Tuesday, August 18, 2009

Don't pull Grandma's plug (until you get a lawyer) - A case for tort reform

Last week a 92 year old man was awarded $1.9 million dollars from the Phillip Morris company for the death of his 73 year old wife. Shirley Barbanell died in 1996 of lung cancer after smoking 2 packs of cigarettes a day since she was 16. Leon, her husband, was originally awarded $5.3 million, but the jury determined that the tobacco giant was only 35% responsible for Shirley's illness, with Shirley herself being 65% responsible (according to a practice in tort law called comparative negligence).

Now I'll give you some articles in a minute, and you can argue the facts amongst yourselves.

But I wanted to add a few facts to the mix.

Tort settlements account for nearly 2% of United States GDP, or approximately 285 billion dollars. However, liability insurance holdings, the insurance folks get to protect themselves from lawsuits may be consuming as much as 8-10% of the global GDP, with the US one of the biggest consumers. We can extrapolate that the US% is similar to global trends. That means as much as 12% GDP is used in preventing lawsuits. With healthcare consuming 16% of our GDP, and with malpractice insurance and lawsuits increasing the costs of healthcare (as the costs of those suits and insurance gets passed on to the consumer, us) we can't really know how much of our GDP is being spent suing people and preventing getting sued. 10% - 15% - more?

Lawyers take, on average of 50% of a tort settlement. If there were 285 billion dollars in settlements in 2008, that means being a tort lawyer is a 145 billion dollar industry. That's more than the majority of our industries make. That's big oil kinda money.

As for Shirley's case, it's worth noting the average American life span is 74 years old. Shirley Barbanell lived a reasonably long life. She chose to smoke and one might argue she got 50 years of product enjoyment from her Marlboros. And now, as sort of a parting gift, for being a loyal customer, her hubby gets $1.9 million (well, closer to $700,000, after the lawyers get their cut, and taxes, etc.)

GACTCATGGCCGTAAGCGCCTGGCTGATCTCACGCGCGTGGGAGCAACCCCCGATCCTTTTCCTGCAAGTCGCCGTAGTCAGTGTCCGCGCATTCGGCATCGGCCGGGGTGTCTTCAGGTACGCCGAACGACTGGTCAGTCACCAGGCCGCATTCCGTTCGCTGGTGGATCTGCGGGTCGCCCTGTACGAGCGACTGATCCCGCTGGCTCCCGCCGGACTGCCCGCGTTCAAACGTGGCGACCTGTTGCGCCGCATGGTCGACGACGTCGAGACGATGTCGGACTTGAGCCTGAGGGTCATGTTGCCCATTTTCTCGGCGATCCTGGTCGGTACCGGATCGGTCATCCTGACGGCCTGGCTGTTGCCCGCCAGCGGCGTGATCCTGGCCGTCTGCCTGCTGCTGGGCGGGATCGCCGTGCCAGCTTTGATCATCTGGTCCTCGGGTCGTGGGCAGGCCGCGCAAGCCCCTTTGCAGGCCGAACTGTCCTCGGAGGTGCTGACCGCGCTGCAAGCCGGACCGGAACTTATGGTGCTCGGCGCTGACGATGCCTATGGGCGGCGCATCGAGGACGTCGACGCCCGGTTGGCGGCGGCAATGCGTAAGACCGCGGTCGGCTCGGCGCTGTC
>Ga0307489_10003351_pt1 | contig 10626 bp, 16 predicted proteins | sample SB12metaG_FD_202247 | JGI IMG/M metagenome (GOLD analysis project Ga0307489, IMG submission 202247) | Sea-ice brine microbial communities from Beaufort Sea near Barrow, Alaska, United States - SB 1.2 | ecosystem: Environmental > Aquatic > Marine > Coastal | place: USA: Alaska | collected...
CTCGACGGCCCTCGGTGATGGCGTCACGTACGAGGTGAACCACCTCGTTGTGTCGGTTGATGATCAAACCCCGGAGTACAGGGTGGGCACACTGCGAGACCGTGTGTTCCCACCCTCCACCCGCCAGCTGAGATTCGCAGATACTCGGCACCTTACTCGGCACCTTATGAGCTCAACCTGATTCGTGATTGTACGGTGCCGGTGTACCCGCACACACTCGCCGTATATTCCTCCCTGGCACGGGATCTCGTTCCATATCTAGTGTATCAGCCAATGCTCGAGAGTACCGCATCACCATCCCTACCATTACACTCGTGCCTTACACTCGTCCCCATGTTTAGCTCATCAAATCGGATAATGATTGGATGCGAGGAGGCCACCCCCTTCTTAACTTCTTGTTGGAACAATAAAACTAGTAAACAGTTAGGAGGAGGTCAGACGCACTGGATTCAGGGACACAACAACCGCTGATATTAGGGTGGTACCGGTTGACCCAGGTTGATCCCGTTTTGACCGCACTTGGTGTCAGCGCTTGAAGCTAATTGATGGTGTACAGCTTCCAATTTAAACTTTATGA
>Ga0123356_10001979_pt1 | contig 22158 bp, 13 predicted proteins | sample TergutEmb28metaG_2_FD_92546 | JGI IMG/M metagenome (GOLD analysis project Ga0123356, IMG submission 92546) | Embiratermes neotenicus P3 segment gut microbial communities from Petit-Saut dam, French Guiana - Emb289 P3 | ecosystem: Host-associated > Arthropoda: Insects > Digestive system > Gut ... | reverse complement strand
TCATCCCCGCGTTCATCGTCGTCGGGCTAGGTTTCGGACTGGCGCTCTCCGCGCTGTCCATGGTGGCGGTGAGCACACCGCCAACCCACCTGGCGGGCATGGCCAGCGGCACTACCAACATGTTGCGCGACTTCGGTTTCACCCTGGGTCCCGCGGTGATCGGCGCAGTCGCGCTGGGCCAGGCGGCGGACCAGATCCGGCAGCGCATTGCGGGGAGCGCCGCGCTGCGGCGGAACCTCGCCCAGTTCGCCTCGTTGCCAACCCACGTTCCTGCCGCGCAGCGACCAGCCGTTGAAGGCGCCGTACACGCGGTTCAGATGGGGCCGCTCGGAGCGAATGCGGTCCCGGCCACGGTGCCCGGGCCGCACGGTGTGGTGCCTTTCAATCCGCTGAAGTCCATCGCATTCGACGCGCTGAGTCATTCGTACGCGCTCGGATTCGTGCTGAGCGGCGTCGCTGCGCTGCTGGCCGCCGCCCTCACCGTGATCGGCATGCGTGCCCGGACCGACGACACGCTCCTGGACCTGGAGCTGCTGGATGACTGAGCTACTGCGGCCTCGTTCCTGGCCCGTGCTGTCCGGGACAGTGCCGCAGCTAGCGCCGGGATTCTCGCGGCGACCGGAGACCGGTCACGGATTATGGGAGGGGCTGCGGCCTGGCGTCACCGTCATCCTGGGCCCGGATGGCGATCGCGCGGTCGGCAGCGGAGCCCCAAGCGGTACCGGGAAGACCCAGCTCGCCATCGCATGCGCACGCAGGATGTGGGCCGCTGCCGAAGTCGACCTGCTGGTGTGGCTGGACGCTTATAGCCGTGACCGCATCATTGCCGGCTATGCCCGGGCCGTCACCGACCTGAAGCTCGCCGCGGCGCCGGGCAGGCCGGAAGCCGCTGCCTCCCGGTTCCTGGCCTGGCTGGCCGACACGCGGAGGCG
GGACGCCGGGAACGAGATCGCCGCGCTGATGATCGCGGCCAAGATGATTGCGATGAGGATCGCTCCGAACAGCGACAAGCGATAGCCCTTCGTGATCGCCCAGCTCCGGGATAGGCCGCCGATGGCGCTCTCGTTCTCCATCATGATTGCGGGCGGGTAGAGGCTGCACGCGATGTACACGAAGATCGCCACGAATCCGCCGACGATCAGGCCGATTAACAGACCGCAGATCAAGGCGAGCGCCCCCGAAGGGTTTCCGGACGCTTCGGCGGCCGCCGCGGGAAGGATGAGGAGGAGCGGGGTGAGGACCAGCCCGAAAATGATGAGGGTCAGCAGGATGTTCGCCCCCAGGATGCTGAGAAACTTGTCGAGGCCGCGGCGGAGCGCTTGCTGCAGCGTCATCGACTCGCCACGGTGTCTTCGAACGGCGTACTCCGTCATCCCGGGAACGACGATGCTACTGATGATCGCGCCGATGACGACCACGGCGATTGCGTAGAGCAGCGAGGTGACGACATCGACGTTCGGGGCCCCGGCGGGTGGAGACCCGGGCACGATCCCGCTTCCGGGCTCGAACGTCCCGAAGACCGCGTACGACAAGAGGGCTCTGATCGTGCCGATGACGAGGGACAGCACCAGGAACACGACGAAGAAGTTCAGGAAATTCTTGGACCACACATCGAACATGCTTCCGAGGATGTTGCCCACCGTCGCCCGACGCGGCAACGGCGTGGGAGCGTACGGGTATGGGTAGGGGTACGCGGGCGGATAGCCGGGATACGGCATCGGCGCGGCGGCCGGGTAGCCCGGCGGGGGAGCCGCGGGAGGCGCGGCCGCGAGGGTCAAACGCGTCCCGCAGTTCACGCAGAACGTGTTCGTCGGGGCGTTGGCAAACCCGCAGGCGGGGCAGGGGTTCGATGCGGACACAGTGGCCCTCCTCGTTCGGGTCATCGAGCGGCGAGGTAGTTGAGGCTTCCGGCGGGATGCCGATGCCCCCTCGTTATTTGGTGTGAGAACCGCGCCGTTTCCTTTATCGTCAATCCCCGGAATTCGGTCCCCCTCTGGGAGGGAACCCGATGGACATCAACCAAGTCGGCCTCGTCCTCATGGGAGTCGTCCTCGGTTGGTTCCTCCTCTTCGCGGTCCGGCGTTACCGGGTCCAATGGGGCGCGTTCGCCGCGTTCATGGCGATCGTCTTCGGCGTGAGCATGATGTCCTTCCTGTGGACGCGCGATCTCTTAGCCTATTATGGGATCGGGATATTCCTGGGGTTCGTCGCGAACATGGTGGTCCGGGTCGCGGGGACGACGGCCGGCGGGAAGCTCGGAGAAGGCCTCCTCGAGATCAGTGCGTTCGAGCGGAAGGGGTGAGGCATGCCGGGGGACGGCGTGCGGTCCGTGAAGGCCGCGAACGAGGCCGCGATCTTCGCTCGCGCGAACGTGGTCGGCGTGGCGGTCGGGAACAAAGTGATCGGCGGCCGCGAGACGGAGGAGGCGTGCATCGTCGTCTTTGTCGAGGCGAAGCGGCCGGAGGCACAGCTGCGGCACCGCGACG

Speaking of taxes, the states collected over 19 billion dollars in tobacco tax (with the feds taking another 6-8 billion, and more to come with a recent drastic hike), and many state economies depend on tobacco taxes to survive. If tobacco companies are going to sustain this kind of cash drain, somebody better keep smoking. Smoke em if you got em, please!

Enough facts, here's what it all comes down to...

1. Tort law is costing us trillions of dollars (and our souls). While some liability claims are legitimate, it is hard for me to see how Leon Barbarnell, 92 deserves to be a millionaire for his last few years because his wife enjoyed and CHOSE a life of smoking. Tort law teaches us to avoid responsibility. "I'm taking up a few more bad habits so my hubby has more chances to collect. Who needs life insurance, when I can SUE!" This rampant culture of lawsuits not only costs trillions of dollars, but it is turning us into a people who can't (won't) take responsibility for our own actions. We're a nation of greedy tattle tales, and nobody likes a tattler.

2. Tort law is mostly making lawyers rich. Tort lawsuits make lawyers millionaires in only one case, and many class action lawsuits net millions for attorneys while plaintiffs get only a few dollars compensation. Lawyers are looking for cash cows and big tobacco, medical malpractice and personal injury are always ready for milking, the consequences be damned.

3. The hidden cost of tort law is insurance. Everything must be insured to protect it from being sued. The sidewalks in front of your house need insurance. The porta potty you used at the fair. Even your kid's teacher may be required to carry insurance to protect from lawsuit. And especially your doctor, who could be paying up to half of his/her salary in malpractice insurance costs. Everything, everything, EVERYTHING costs MORE the more we sue, and as such, more places must then insure against lawsuits. The cycle of higher prices continues.

4. Tort reform will not be easy. People like Leon Barbarnell want to point the finger of blame and get rich. Lawyers want to help him do that. Lawyers give a lot of money to Washington. HECK, LAWYERS RUN Washington. They don't like giving up money or power in Washington, DC.

5. Tort reform is necessary. To reduce medical costs. To reduce government costs. To stop giving money to greedy folks that want a free lunch, and insure legitimate negligence cases are handled based on the case merits and not merely potential payouts. To save us all trillions of dollars. And maybe give us back our sense of personal responsibility.

I'm finishing off my smoke, now. But don't worry, folks, I'm not the suing type.

Here's the articles.


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